Although candidate ads are not specifically addressed in this article, note that for a request made by or on behalf of a candidate, the name of the candidate, the authorized committee of the candidate and the treasurer of such committee must also be included in the political online public inspection file. 

Importantly, for each ad that references a political matter of national importance, whether or not it is designed or placed for a candidate PAC, the public file information must also include: 

  1. The names of ALL candidates for federal office referenced in the broadcast message; 
  2. The respective offices to which all such candidates are seeking election; 
  3. ALL elections referenced in the broadcast message; and
  4. ALL national legislative issues of public importance. 
The Sponsor

The Communications Act and FCC rules also require that, whenever the station broadcasts ANY political matter or a matter involving a controversial issue of public importance that is paid for or furnished by any entity, the station must obtain and place in the public file a list of the chief executive officers or members of the executive committee or of the board of directors and make it available in its online public inspection file.

A problem that frequently occurs in the political online public file materials is when the ad buyer provides only one name or a short list of names. This is not sufficient. If you have a reasonable basis for believing that the provided sponsor information appears to be incomplete, the station has an affirmative obligation and MUST inquire further, at least once. 

For example, whenever the name of only one official has been supplied, the station must make further inquiry. The obligation to inquire will be satisfied by making a single further inquiry to either the organization sponsoring the ad or the third-party buyer of advertising time acting on the organization’s behalf. But it MUST make the inquiry.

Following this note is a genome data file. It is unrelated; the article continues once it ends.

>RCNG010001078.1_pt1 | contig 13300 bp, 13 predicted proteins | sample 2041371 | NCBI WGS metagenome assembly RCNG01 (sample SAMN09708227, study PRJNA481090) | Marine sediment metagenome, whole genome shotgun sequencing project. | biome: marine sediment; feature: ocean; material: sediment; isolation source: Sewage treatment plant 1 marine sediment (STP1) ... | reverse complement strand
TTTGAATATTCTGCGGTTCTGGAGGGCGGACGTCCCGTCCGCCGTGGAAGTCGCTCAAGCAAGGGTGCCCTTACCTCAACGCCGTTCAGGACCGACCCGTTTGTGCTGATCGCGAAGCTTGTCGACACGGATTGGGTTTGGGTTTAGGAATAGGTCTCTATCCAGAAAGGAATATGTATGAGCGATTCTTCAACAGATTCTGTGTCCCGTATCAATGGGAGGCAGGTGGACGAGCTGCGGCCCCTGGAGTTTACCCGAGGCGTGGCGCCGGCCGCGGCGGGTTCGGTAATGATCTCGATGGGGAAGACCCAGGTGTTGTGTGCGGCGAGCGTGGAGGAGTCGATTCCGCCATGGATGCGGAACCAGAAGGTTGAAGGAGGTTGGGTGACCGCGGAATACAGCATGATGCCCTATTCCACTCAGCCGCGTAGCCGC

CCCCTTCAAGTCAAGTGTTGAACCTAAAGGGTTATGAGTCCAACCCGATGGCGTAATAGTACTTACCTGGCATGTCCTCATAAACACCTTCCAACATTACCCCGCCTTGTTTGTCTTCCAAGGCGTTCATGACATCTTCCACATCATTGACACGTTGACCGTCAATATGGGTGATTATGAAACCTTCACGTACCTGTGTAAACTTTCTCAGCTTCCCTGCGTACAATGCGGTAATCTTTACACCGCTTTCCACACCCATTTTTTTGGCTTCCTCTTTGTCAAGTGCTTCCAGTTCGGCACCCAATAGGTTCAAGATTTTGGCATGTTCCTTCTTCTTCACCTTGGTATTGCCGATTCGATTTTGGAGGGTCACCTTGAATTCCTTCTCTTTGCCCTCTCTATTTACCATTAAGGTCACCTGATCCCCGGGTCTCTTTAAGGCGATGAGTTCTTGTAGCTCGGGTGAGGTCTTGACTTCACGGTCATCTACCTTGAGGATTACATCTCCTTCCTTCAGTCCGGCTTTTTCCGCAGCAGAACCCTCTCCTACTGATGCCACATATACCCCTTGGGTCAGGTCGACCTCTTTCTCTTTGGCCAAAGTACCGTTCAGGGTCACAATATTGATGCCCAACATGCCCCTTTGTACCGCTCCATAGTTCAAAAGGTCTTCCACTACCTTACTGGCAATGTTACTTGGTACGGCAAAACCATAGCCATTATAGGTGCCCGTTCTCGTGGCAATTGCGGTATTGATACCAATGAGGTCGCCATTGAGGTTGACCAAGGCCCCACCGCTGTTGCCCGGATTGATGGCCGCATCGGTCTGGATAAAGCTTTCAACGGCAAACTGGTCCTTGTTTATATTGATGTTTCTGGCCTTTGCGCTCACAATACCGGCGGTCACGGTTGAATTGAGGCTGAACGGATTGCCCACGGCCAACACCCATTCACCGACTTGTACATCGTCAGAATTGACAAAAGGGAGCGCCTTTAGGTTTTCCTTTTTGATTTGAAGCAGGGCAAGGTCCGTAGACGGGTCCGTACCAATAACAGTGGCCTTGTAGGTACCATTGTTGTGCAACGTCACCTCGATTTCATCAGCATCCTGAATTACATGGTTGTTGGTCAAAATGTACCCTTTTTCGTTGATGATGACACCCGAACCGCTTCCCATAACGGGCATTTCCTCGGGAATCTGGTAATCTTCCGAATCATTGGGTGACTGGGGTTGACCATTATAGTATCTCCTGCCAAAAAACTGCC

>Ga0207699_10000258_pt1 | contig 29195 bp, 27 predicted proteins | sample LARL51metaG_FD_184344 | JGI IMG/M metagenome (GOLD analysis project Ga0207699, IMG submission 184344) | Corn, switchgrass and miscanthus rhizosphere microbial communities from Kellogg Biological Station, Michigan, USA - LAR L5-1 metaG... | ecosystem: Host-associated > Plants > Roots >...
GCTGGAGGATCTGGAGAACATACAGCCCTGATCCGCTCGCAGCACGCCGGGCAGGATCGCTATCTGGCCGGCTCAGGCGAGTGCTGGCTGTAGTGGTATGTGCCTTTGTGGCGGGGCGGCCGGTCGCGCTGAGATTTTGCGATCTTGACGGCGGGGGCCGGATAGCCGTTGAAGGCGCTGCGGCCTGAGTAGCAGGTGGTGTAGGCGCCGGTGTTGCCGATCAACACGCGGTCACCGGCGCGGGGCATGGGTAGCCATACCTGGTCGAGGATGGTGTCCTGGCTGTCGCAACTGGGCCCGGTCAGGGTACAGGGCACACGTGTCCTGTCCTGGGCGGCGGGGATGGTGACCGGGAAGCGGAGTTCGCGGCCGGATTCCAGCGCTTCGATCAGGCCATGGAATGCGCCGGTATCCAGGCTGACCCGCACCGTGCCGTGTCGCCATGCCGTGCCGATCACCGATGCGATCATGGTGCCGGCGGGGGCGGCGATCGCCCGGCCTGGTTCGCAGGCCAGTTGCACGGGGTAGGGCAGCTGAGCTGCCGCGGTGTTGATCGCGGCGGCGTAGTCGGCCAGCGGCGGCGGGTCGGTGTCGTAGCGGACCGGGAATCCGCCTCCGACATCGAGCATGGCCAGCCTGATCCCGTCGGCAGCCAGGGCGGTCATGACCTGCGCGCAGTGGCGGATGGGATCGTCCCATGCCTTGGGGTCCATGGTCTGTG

While the response is not required to be placed in the public file, it should be obtained in writing and provided to the station manager or station political advertising official and maintain it in a safe place to document the station efforts should a later inquiry be made. 

In summary, make certain that anyone wishing to place such advertising with you provides complete information to satisfy your requirements. 

Timing for Compliance

Section §315 (e)(3) of the Communications Act states that the information is to be placed in the political file “as soon as possible” and shall be retained by the licensee for a period of not less than two years. The commission has defined “as soon as possible” as the next business day. In the prior election season, which occurred during Covid, the commission did try to take into account the extraordinary situations that occurred due to the pandemic. Licensees should not rely on such relief as this season faces a much different situation, and stations must diligently ensure all uploads are completed by the next business day.


Political campaigns recognize that broadcasting remains one of the most important and potent means of effectively communicating their message. The 2024 cycle is likely to be highly partisan, addressing some of the most critically important issues America has ever faced. It promises to be a good one for broadcasters and their revenues. It is equally important that broadcasters embrace their historic role in contributing to a properly informed electorate and understand the rules that apply to their role.

This column is provided for general information purposes only and should not be relied upon as legal advice pertaining to any specific factual situation. Legal decisions should be made only after proper consultation with a legal professional of your choosing.

Read more articles by Gregg Skall.